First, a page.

Water at Rio Olympic venue not to blame for US rowing illnesses

The world junior championships in Rio
The Lagoa Rodrigo de Freitas, which will be used for canoe and rowing events at Rio 2016

US officials say there is no evidence abnormal levels of viruses or bacteria in the water caused rowers competing in Rio last weekend to fall ill.

Fifteen of the US team were affected at the World Junior Championships, a test event at the same lagoon that will be used for next year's Olympics.

US Rowing chief Glenn Merry said it would be "easy but irresponsible" to blame the water for bouts of diarrhoea.

World Rowing has already called for tests on pollution levels in the water.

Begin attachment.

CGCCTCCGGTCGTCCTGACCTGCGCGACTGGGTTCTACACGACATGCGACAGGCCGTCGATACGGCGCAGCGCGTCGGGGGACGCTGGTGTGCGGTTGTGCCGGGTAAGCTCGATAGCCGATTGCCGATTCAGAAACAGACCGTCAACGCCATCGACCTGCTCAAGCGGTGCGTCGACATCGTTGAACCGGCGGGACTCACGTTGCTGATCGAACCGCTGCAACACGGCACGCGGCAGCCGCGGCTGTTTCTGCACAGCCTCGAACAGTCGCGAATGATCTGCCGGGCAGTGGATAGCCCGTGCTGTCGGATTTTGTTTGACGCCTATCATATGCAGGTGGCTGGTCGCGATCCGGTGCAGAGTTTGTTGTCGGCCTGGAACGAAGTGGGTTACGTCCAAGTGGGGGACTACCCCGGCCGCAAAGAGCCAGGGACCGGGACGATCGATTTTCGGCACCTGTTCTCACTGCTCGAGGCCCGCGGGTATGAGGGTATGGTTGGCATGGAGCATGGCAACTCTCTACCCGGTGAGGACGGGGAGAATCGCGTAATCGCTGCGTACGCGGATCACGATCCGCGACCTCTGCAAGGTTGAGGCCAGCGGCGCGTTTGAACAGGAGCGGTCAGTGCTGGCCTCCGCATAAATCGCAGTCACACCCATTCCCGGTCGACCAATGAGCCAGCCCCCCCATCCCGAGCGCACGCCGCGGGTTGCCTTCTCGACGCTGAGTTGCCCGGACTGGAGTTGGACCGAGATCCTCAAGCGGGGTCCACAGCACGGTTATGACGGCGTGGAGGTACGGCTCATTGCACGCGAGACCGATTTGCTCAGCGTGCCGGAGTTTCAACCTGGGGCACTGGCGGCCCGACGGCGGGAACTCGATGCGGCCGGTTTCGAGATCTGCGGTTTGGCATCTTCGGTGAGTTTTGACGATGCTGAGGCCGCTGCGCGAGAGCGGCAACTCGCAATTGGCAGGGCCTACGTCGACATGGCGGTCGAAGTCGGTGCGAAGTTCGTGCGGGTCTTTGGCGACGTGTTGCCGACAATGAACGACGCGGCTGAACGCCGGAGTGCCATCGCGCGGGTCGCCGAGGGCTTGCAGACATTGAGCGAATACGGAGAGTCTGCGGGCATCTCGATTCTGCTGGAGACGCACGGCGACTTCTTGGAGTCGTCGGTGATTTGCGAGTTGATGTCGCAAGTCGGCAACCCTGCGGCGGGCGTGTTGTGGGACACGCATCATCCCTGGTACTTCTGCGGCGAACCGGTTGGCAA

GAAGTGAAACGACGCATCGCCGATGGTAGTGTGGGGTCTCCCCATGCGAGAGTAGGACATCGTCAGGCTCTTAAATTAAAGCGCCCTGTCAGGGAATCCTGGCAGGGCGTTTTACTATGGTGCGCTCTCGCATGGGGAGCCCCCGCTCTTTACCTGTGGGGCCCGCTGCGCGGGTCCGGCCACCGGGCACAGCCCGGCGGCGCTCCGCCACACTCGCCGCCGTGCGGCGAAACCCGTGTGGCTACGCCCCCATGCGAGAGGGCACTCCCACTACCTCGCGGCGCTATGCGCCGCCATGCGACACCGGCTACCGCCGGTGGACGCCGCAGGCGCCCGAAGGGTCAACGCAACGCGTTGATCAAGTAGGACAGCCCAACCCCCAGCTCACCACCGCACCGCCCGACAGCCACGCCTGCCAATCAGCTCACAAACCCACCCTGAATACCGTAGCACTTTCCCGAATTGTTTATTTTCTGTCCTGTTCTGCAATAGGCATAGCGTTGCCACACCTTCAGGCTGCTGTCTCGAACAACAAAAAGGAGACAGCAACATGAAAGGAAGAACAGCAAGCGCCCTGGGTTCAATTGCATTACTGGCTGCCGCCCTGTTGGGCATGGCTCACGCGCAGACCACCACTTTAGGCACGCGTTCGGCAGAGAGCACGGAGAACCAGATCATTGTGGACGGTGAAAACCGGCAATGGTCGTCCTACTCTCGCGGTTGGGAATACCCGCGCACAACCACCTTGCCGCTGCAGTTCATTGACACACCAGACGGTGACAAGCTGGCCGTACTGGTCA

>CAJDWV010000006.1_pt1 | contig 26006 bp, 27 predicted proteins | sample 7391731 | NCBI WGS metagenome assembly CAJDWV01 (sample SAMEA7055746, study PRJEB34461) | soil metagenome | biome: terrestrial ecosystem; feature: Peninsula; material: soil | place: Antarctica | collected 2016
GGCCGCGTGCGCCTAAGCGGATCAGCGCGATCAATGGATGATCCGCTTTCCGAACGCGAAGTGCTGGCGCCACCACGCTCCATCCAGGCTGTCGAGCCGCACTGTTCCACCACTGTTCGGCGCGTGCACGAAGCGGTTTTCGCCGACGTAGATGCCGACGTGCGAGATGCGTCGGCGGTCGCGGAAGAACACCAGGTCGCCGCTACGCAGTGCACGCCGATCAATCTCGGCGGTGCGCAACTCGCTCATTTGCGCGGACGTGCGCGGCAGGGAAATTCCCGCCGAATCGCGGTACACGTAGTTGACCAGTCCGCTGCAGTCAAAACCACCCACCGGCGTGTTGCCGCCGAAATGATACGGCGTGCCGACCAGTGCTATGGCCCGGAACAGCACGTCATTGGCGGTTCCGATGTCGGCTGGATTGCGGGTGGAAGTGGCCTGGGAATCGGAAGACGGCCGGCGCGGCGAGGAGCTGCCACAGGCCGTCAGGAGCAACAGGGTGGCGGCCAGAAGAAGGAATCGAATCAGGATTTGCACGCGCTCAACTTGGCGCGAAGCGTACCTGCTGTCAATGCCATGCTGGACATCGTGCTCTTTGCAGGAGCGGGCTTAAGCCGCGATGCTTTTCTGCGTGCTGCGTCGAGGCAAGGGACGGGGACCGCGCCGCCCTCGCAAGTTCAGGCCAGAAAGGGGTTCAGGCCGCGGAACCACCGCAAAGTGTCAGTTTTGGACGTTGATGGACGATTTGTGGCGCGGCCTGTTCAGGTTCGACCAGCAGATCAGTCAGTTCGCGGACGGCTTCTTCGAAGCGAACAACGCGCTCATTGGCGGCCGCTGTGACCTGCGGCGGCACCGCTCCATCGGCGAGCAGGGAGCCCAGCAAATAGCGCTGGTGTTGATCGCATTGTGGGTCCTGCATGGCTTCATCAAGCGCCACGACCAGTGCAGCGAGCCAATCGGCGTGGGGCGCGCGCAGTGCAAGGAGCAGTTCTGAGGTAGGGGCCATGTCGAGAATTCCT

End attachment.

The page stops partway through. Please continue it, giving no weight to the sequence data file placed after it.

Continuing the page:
Water quality in Rio, as well as in the seas where the sailing, triathlon and open water swimming events will be held, has been criticised and authorities have admitted their own targets for reducing the amount of sewage in the water would not be met.

Event organisers said they treated 14 people for diarrhoea - eight Americans, and three each from Australia and Britain - and that all were medicated and fit enough to compete.

Merry added that coaches were also ill, indicating water pollution was not the problem.

The only athlete who fell into the lagoon and consumed significant amounts of water was not one of those who was affected, he said.

Canadian officials said that none of their 24 athletes and support staff had any signs of illness.